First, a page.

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How did WWI Planes Fly?

  1. Mar 29, 2009 #1
    Hello. I've just been curious as to the answer to this question. Modern aerofoils are fine due to the geometry that allows for a pressure difference between the upper/lower surface. But as I remember WWI planes, they all have 4-5 levels of straight wings. Does that serve the same purpose? How? I tried googling it but couldn't sort through the irrelevant topics. I'd appreciate anyone who can feed my curiosity!
  2. jcsd
  3. Mar 29, 2009 #2
    Pilots were much stronger back then.
  4. Mar 29, 2009 #3
    The airplanes had airfoils.
  5. Mar 29, 2009 #4
    Hi, interesting question. I don't know the answer but I googled some pictures of WWI planes. A lot of them had two layers of wings that look like they have some curvature. This combined shape looks like a silhouette of sections of an airfoil, (from Cyrus) probably because each wing is an airfoil.
    http://www.grahams.com.au/glennsgraphics/aircraftww1-1,1.gif [Broken]
    Last edited by a moderator: May 4, 2017
  6. Mar 29, 2009 #5
  7. Mar 29, 2009 #6


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    Just an fyi, even a flat plate will fly if it has a positive angle of attack...but I don't think anyone has ever tried to fly one. Even the Wright Flyer had a real airfoil.
  8. Mar 29, 2009 #7

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    A plane works by pushing air down. That's exactly what the WW1 vintage planes did - and as pointed out, they do have an airfoil.
  9. Mar 29, 2009 #8


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    4-5 levels? The most was 3 really (Fokker Triplane) the large majority had 2 wings. I think the reason they were bi-wings rather than the later mono-wings has more to do with the strength of materials and how much lift a wing of a given length could support.
  10. Mar 29, 2009 #9
    mersi kurosh
    Thanks, good to know!
  11. Mar 29, 2009 #10
  12. Mar 29, 2009 #11
    Adding vertically stacked layers improves lift, but with diminishing returns with each added layer This is due to interference. There's no improvement in aspect ratio by stacking wings; the drag increases with each layer, as the lift advantage slows.

    You're right, the box construction was for strength. The Fokker triplane has an additional small foil between the wheel. Any structural members such as the carriage axle produce drag. Wrapping an aerodynamic shape around it reduced drag. So presumably, it's a source of free lift if you give it an angle of attack.

    Even the cross wires where teardrop shaped, eventually. A teardrop shape half an inch across has about the same aerodynamic drag as a wire of about 100 mils diameter.
    Last edited: Mar 29, 2009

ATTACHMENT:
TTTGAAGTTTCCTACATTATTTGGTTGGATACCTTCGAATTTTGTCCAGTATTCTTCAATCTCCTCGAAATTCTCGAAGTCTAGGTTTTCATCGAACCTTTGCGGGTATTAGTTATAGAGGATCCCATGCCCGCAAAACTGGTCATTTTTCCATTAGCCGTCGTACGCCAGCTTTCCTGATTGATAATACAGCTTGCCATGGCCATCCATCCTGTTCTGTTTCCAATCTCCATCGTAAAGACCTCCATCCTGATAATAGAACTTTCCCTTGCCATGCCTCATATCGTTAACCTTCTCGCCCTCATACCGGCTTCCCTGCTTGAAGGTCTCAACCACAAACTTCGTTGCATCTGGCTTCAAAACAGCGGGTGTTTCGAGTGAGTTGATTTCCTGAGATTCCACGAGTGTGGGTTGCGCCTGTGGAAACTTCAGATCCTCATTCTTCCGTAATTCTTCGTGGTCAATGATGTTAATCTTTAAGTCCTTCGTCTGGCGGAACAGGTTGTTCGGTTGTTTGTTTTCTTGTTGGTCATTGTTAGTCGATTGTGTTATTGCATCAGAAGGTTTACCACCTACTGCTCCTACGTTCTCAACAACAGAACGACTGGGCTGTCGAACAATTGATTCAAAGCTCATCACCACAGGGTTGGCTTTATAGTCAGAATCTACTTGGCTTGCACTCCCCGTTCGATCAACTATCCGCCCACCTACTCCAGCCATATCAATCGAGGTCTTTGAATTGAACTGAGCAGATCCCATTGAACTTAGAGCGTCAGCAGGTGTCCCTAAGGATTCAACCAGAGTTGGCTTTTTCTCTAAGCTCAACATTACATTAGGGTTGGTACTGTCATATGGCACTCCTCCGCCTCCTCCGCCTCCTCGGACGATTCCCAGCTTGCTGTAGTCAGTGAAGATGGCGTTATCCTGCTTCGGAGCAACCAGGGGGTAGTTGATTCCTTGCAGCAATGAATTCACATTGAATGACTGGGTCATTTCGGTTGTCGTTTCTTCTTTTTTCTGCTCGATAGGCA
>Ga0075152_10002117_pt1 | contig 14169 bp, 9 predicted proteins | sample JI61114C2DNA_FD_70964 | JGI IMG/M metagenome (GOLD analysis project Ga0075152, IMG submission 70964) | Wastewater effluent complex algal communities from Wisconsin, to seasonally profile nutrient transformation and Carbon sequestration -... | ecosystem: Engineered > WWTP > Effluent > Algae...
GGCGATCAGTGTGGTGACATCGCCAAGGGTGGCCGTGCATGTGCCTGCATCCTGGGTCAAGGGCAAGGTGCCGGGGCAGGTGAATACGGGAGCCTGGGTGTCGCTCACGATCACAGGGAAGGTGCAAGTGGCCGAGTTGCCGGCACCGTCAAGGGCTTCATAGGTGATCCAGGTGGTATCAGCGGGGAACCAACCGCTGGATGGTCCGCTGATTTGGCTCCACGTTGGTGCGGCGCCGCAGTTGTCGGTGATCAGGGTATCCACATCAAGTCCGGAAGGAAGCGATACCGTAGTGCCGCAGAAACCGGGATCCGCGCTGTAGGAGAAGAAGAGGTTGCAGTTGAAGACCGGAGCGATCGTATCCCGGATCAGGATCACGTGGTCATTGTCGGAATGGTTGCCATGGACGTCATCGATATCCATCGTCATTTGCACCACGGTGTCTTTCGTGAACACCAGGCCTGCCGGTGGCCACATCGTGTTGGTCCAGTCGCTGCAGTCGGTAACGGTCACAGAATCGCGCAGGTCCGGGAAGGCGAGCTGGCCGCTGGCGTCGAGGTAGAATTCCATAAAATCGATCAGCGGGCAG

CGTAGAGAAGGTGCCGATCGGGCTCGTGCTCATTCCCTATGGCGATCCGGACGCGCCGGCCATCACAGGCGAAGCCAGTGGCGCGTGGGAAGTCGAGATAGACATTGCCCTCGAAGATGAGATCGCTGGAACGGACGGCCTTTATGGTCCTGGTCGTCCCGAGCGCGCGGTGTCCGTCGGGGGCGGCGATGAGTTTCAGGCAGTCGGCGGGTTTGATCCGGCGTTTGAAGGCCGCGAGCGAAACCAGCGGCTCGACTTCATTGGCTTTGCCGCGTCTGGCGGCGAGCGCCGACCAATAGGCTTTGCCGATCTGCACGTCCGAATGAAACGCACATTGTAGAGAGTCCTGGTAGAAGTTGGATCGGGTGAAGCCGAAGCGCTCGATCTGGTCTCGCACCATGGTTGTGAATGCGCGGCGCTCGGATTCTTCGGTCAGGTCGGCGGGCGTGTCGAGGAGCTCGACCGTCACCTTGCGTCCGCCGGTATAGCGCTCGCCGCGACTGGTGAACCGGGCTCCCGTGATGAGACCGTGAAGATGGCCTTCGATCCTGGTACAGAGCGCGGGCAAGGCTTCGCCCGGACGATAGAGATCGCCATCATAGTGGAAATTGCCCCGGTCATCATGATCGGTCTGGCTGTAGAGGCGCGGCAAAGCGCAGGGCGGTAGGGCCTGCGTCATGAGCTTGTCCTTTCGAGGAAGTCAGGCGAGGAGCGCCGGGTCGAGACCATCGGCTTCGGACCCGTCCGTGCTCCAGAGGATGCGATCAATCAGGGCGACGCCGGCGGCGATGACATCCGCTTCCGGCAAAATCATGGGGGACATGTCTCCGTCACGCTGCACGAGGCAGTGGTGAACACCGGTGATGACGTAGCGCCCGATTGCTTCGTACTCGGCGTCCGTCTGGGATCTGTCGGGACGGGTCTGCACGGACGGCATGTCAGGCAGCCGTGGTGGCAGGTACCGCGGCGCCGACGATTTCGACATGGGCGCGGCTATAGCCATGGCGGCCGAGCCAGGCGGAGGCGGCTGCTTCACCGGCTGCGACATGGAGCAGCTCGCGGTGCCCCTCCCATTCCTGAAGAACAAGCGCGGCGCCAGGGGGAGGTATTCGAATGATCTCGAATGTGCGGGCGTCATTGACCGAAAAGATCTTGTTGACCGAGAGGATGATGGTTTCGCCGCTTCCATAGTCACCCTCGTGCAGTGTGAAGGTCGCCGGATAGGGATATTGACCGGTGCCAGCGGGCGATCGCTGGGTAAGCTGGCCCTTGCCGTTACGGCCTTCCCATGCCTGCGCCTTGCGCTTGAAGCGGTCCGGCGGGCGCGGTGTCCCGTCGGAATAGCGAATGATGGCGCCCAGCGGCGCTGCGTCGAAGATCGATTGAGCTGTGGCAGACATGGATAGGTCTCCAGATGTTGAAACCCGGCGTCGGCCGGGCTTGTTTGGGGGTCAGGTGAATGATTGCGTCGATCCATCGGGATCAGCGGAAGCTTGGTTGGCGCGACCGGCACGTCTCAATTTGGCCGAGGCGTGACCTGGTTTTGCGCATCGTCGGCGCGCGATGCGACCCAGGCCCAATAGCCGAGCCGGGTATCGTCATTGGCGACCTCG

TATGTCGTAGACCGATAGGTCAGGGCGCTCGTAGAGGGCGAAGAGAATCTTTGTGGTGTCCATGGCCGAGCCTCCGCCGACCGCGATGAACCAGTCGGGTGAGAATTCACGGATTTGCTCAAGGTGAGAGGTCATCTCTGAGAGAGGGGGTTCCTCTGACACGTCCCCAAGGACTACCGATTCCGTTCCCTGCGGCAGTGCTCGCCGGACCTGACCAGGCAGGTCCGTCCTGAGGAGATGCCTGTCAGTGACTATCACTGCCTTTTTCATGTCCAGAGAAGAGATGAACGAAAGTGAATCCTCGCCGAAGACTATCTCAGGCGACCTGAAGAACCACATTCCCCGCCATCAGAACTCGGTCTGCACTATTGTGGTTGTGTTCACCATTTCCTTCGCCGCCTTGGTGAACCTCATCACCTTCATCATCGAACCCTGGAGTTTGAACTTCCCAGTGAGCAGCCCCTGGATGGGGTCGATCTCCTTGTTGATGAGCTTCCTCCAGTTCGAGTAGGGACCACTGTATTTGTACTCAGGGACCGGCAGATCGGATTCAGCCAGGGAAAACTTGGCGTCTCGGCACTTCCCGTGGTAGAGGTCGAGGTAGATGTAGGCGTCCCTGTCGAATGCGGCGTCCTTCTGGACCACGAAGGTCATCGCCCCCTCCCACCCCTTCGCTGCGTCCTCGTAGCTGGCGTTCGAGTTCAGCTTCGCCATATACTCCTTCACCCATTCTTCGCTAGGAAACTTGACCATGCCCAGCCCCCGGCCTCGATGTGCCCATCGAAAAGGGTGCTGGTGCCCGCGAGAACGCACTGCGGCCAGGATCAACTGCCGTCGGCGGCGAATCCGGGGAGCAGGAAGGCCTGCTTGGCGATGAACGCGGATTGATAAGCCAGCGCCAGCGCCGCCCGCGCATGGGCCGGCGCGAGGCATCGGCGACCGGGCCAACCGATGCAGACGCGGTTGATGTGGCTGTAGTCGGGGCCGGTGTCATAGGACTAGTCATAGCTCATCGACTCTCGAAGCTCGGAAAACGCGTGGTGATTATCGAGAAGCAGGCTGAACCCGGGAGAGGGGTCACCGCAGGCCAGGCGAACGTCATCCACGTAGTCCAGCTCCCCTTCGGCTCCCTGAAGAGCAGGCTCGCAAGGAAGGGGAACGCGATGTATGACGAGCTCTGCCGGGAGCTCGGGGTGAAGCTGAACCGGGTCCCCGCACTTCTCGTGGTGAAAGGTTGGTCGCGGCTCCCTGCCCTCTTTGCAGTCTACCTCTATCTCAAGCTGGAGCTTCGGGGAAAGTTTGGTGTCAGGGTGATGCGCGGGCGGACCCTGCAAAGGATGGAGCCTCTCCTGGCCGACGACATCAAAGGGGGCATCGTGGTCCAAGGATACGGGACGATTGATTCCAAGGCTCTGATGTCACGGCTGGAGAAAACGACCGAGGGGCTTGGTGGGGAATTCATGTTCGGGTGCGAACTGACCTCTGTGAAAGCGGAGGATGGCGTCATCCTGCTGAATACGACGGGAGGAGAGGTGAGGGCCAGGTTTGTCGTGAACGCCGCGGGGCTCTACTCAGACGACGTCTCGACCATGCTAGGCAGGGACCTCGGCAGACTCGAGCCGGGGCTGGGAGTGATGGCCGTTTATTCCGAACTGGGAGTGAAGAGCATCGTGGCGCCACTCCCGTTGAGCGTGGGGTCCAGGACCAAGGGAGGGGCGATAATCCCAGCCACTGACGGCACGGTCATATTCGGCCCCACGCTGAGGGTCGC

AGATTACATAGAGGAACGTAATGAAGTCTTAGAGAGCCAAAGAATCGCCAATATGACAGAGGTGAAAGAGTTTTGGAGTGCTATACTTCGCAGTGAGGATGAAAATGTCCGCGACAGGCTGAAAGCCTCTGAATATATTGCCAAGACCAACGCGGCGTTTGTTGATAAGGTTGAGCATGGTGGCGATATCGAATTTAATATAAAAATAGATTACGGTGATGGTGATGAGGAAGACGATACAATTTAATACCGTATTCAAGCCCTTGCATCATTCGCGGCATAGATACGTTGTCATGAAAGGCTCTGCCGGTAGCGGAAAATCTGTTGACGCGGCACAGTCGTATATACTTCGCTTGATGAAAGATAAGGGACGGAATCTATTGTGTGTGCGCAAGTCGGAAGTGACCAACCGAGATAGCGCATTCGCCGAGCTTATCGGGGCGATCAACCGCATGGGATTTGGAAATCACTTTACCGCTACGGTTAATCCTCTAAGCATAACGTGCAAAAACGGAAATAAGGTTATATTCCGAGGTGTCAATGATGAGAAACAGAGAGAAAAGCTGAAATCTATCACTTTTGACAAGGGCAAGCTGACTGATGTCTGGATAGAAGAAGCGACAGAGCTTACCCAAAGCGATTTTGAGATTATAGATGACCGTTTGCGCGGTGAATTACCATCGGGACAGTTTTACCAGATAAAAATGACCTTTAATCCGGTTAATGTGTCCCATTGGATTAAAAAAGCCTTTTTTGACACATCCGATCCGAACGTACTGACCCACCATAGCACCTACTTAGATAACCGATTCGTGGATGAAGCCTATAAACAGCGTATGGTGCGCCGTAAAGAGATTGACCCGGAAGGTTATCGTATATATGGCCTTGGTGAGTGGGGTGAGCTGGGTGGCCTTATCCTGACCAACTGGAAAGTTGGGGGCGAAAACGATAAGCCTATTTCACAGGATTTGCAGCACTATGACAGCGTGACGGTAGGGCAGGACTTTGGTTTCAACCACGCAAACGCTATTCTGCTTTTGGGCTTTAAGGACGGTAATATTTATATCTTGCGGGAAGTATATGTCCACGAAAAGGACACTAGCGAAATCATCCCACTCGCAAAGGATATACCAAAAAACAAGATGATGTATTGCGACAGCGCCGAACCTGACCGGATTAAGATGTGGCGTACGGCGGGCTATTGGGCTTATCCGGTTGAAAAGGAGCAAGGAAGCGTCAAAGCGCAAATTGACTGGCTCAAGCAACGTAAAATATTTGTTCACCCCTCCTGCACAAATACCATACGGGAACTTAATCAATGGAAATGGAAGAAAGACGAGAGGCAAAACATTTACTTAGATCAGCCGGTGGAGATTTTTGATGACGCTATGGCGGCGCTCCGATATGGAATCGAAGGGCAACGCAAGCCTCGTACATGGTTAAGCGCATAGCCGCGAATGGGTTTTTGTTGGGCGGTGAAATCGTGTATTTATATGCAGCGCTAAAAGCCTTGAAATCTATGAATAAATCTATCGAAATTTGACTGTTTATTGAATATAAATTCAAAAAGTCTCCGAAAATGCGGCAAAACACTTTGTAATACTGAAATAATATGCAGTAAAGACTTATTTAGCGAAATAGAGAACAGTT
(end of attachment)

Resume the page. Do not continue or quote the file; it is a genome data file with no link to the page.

13. Mar 29, 2009 #12


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    OK so, 3 1/2 wings.:approve:
  14. Mar 29, 2009 #13
    Last edited by a moderator: Apr 24, 2017
  15. Mar 29, 2009 #14
    Is that really so or are you speaking whimsically? I'm sure a helicopter works by pushing air down, but a plane?

    I thought planes worked because the shape of the wing decreases the air pressure above the wing's surface, giving it a net lift.
  16. Mar 29, 2009 #15
    A plane works because of Bernoulli's principle the air flows faster on top
    because of the shape of the wing thus creating a low pressure on top
    and the high pressure on the bottom of the wing pushes the plane up , I mean yes it can climb by moving the aileron's .
  17. Mar 29, 2009 #16
    <Raises my eyebrow> ...............um, no.
  18. Mar 29, 2009 #17


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    The old "dime store" type balsa gliders have flat wings and glide just fine. Rubber powered balsa planes with flat wings also fly well.


    The point is to accelerate the air downwards. The air is drawn downwards towards a low pressure zone above a wing, and/or pushed downwards away from a high pressure zone below. Technically the air accelerates away from higher pressure zones to lower pressure zones in all directions, except that air can't flow through a solid wing, so the net result of a wing moving forwards with an effective angle of attack is to accelerate the air downwards (corresponding to lift), and somewhat forwards (corresponding to drag).
    Last edited: Mar 29, 2009
  19. Mar 29, 2009 #18
    ok then how does it work cyrus , learn me
  20. Mar 29, 2009 #19
    I provided you a link to an online book. I would recommend reading it. Ailerons cause pure rolling moment (ideally). They do not make the aircraft climb, that would be the elevator.
  21. Mar 29, 2009 #20
    ailerons can do both roll and elevate , when you pull back
    on the stick the elevators and the ailerons move down so I wasn't completely wrong but you wouldn't have known based on your comment and the B-2 bomber doesn't even have elevators
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